Why I agree with Trump on Iran, and not his advisers
Published 2:51 pm Monday, June 24, 2019
By John Tures
Political science professor at LaGrange College
There’s a debate going on in the Trump Administration about what to do concerning Iran. On one hand, he has a group of advisers who can’t wait to go to war in the Persian Gulf and the Gulf of Oman against Iran.
They are opposed by President Donald J. Trump, who wisely has tried to downplay the crisis, and has tried to refrain from conflict. He’s right, and here’s why.
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When I was in graduate school at Florida State University, I was friends with an administrator, a Republican who later became a state legislator. He studied the Middle East well, and was fond of saying “we can go to war in Iraq, or Iran, but not both.”
Presidents Ronald Reagan and George H. W. Bush understood that as well. Bush Sr. seemed uninterested in a fight until Kuwait was attacked by Iraq in 1990.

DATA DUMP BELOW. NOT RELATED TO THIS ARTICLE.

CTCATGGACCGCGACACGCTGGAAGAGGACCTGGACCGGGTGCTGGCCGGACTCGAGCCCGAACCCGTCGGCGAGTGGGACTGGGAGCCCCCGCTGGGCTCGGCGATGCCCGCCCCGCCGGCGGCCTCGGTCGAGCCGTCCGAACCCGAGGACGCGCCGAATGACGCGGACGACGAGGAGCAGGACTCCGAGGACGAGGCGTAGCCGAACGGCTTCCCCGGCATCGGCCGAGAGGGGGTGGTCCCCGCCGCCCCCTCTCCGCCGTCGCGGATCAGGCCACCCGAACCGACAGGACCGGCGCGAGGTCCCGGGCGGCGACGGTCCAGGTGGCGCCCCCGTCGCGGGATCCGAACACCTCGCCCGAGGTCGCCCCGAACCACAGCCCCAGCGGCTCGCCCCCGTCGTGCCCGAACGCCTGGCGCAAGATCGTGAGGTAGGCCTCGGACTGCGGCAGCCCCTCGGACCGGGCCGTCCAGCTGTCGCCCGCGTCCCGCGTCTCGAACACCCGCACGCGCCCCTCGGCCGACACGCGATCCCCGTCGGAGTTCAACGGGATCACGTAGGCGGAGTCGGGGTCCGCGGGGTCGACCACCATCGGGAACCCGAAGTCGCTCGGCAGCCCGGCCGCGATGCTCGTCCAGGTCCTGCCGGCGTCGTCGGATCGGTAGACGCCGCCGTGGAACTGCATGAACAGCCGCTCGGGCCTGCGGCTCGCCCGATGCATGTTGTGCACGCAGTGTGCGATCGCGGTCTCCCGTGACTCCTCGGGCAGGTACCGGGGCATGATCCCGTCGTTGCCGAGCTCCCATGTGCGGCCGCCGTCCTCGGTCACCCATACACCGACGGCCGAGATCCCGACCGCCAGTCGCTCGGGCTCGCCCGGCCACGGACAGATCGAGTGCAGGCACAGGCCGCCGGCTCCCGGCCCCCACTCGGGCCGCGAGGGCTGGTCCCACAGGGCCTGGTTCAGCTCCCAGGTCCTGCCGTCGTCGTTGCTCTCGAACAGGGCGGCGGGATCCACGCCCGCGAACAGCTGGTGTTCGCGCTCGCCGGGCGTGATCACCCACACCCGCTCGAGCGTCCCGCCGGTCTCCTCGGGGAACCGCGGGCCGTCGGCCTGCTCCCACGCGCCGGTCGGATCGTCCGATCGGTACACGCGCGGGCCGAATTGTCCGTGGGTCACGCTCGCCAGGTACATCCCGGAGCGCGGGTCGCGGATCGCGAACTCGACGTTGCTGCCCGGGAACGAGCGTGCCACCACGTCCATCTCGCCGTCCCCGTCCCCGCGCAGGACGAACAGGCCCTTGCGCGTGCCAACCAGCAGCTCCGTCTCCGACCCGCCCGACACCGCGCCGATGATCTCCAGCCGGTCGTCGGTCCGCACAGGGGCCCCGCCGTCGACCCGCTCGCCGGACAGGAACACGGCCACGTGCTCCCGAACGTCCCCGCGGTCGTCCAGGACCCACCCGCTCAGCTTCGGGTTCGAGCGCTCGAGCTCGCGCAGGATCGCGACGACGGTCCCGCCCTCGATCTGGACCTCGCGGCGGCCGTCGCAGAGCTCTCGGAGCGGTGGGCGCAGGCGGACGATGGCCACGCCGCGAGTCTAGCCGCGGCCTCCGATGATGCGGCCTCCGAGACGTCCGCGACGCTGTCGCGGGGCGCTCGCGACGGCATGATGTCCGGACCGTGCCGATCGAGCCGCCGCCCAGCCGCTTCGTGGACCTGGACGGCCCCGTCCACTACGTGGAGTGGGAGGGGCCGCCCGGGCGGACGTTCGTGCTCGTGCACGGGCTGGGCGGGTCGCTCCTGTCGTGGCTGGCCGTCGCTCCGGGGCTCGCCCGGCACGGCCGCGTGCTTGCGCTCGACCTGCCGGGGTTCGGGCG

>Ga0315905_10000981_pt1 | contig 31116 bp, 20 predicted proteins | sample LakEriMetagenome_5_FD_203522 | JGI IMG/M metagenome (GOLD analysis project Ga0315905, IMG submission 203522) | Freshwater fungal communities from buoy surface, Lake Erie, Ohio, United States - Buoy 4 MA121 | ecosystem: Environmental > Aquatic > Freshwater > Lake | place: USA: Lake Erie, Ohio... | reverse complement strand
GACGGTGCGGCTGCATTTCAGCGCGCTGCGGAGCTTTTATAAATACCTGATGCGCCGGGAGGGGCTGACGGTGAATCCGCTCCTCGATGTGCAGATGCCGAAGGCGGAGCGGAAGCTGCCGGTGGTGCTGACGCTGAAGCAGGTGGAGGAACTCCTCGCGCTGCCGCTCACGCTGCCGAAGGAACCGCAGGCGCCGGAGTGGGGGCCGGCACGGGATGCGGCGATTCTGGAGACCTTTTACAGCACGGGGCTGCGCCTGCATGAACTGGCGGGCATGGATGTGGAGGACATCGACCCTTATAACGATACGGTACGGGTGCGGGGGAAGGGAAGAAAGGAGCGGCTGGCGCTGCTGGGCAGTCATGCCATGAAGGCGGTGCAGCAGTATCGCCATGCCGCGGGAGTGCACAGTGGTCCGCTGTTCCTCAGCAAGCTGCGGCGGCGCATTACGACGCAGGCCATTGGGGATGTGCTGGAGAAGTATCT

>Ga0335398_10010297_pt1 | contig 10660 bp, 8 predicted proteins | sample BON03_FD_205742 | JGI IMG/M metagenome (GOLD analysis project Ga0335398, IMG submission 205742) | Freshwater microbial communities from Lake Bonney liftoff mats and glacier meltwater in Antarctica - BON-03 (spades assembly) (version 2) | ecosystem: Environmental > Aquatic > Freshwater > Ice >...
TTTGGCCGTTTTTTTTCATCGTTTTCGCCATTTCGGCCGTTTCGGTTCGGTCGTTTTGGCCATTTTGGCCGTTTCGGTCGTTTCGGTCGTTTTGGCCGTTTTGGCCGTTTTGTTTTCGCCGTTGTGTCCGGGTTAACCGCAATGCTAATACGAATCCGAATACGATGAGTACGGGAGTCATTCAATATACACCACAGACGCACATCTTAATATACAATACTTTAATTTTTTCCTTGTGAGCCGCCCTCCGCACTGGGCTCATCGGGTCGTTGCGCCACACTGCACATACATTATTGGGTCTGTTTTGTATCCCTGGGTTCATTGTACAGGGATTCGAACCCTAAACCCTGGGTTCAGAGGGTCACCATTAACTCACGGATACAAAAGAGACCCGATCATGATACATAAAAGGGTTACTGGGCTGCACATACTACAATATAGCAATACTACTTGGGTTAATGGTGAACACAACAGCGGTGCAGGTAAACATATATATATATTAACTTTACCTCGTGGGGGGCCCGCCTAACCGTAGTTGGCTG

After our victory in the Persian Gulf War, he and his advisors sought a balance. It was a policy continued by Bill Clinton, keeping Iraq at bay with sanctions and No Fly Zones, while opening up a dialogue with moderate leader Mohammed Khatami.
That bipartisan plan was undermined by George W. Bush, who lacked his father’s wisdom and experienced advisors. Not only did he initiate Operation Iraqi Freedom (where his political ambitions had to be rescued by America’s military and diplomats from another Vietnam), but he also foolishly lumped together Iran and Iraq along with North Korea into an “Axis of Evil.”
Such a plan may have tested well with a focus group of American voters, but it was an international diplomatic disaster.
It chased the Iranian moderates and liberal reformers out of power, and encouraged North Korea and Iran to pursue a nuclear weapons program.
They would have been stupid not to have done so, given what Bush did to Iraq, which did not have nukes.
It’s time for President Trump to clean house among his foreign policy advisers, starting with John Bolton, one of the men who strongly supported the disastrous Operation Iraqi Freedom.
He needs more advisers who share his measured approach, and one which can get him a new nuclear deal with Iran that will make our allies, and the American people, happy with the economic opportunity it would bring, along with strengthening the Iranian moderate forces against their hardline Iranian Revolutionary Guard, the only group which benefits from sanctions (due to their criminal connections and ability to subvert international inspectors).